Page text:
There really is a way to make your cows tell what is wrong with their ration and how they are being managed. I have used this service to listen to cows for almost 25 years. Don't believe cows can talk - then read on..

Buffer feeding high yielding cows at grass
This is essential to maintain production and fertility. This article features areas such as: Why buffer feed at grazing? How should buffer be fed? When should buffer be fed? What should buffer consist of?

Feeding the fresh calved cow
One of the toughest challenges that dairy farmers face is getting fresh cows off to a fast start. Robert Cope answers these and more questions: How much compound after calving? How quickly to maximum compound levels? Which Feed additives to use? In which milking group should I put cows after they calve?

Dry cows and pre calvers
Here we take a look at that tricky subject - dry cows. I believe pre calvers are the most important animal in the herd, and should be pampered.

Lameness prevention and control
A lot of rubbish is talked when it comes to lameness. Magic potion sellers have a field day, yet it is more likely to be other factors that cause this widespread problem.

High twinning rates lead to less profitable cows. We look at the costs of twins, why they happen and what you can do about it.

Yeast - is it worth using?
The short answer is yes! But you need to know where it is most effective and which type is best value.

The inclusion of high quality maize silage has lifted yields by 3 litres at Pen Y Graig, Abergwili, Carmarthen. This is even more impressive when the previous yield was a pretty good 31 litres!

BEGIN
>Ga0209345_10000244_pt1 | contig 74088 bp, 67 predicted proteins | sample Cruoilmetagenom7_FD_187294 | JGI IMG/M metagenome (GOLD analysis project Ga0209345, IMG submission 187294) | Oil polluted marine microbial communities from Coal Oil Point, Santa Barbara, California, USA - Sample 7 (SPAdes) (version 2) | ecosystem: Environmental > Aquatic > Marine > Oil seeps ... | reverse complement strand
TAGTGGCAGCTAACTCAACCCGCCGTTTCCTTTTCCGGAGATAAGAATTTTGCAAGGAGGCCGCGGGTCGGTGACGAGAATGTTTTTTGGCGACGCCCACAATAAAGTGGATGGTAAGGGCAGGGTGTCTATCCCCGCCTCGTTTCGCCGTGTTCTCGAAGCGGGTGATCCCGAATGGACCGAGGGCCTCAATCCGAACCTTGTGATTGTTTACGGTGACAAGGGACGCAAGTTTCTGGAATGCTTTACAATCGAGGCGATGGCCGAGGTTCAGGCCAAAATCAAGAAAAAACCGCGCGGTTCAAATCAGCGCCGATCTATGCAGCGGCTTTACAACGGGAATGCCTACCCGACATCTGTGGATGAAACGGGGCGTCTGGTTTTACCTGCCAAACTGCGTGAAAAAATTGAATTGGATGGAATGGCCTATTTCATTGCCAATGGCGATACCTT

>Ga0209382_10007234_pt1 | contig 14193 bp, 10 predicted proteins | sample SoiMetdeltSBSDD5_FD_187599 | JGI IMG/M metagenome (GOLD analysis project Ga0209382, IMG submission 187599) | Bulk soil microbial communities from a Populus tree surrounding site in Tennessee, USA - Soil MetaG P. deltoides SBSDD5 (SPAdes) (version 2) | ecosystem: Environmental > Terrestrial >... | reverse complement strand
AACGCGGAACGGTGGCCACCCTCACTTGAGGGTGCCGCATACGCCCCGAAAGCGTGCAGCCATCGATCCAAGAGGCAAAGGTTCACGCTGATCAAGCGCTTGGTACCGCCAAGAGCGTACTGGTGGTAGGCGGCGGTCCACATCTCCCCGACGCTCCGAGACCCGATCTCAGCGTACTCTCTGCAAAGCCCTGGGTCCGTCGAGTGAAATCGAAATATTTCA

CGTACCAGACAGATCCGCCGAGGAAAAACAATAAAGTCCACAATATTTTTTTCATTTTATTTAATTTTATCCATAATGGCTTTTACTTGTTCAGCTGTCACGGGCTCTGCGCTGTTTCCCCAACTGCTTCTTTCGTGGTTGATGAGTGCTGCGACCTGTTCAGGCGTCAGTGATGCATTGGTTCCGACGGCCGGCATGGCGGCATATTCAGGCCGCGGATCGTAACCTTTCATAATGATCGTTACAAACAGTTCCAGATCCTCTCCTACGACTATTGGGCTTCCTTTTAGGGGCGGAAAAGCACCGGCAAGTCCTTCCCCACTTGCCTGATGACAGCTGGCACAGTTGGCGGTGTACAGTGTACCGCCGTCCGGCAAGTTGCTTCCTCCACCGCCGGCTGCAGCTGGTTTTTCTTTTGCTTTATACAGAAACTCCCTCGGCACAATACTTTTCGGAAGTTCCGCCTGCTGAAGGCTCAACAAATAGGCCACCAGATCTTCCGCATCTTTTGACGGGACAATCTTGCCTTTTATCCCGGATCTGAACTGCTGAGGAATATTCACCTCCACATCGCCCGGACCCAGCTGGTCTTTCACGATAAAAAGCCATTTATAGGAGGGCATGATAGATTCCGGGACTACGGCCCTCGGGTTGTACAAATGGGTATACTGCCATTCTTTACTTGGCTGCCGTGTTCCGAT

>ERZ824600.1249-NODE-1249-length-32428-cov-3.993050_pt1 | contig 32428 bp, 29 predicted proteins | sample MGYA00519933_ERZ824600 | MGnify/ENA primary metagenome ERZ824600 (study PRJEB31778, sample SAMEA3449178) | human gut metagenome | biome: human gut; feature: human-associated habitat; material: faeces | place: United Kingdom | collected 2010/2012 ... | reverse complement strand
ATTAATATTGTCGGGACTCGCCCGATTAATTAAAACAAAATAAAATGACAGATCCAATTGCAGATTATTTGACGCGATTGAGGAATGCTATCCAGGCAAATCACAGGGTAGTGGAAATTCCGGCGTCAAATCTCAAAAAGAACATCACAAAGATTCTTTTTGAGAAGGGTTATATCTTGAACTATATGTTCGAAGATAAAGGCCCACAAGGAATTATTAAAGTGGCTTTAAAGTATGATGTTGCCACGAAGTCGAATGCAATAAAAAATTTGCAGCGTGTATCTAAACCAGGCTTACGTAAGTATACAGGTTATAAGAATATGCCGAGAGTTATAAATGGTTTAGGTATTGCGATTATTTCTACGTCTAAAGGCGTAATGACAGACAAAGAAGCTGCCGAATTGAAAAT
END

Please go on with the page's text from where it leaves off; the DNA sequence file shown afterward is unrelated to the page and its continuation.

Using “Cow know how” and Science to diagnose and solve nutritional problems
Darren and Stuart McMurran farm around 500 acres at Castlevennon Road, Banbridge, Co. Down, about 20 miles south of Belfast. In the five years they have been here, they have increased cow numbers to 300 and installed a new 24:48 Dairymaster parlour to cope with the herd expansion.

Leicestershire herd enjoys massive performance boost
Bob Meakin at Glen Farm near Melton Mowbray has seen a massive increase in performance during the last 12 months. Milk yields have improved by over 600 litres a cow and feed rate per litre has fallen, following my taking over the consultancy just over a year ago.

In the last year, nutritional changes have added 800 litres per cow and improved fertility on a Norfolk dairy unit.
All too often, increased milk yield per cow means lower fertility efficiency. We have bucked the trend following nutritional changes at Mill Farm.

Eight months to improve N Ireland herd
Back in July 2010, having concluded my presentation at a Genus open day at Darren and Stuart McMurran’s farm, Banbridge, Co Down, on how my nutritional changes had improved milk yield and fertility, Dean Wright approached me. “Can you do the same for my cows?” he asked.

What a difference a year makes
Charlie Weir farms in Warringstown, N Ireland. Back in 1930 his father, John, ran a mixed farm of 58 acres. Charlie milked 60 cows in 1988 when he was 18 years old and numbers increased to 115 in 2001.

Changes on a Gloucestershire unit have brought improvements, but not without several problems to solve along the way.
Chris Shield and his father, Richard, run 250 milkers and 240 young stock at Arlingham, Gloucestershire. In October 2010 he contacted me as he was unhappy with the performance of the herd and he wanted independent advice.

All comments are the opinion of Robert Cope. No responsibility is accepted for any actions taken without a review of the farming practice or management